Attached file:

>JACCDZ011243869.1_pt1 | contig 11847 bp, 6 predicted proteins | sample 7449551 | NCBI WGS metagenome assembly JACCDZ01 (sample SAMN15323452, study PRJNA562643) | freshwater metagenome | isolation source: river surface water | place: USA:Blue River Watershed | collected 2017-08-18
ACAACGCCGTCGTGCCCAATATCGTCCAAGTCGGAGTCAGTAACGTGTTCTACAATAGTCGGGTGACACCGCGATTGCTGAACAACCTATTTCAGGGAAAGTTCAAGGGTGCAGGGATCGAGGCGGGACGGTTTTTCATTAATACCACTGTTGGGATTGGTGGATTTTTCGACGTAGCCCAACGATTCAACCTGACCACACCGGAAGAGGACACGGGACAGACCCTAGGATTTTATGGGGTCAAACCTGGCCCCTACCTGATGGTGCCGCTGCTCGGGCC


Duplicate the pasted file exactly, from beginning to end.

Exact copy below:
>JACCDZ011243869.1_pt1 | contig 11847 bp, 6 predicted proteins | sample 7449551 | NCBI WGS metagenome assembly JACCDZ01 (sample SAMN15323452, study PRJNA562643) | freshwater metagenome | isolation source: river surface water | place: USA:Blue River Watershed | collected 2017-08-18
ACAACGCCGTCGTGCCCAATATCGTCCAAGTCGGAGTCAGTAACGTGTTCTACAATAGTCGGGTGACACCGCGATTGCTGAACAACCTATTTCAGGGAAAGTTCAAGGGTGCAGGGATCGAGGCGGGACGGTTTTTCATTAATACCACTGTTGGGATTGGTGGATTTTTCGACGTAGCCCAACGATTCAACCTGACCACACCGGAAGAGGACACGGGACAGACCCTAGGATTTTATGGGGTCAAACCTGGCCCCTACCTGATGGTGCCGCTGCTCGGGCC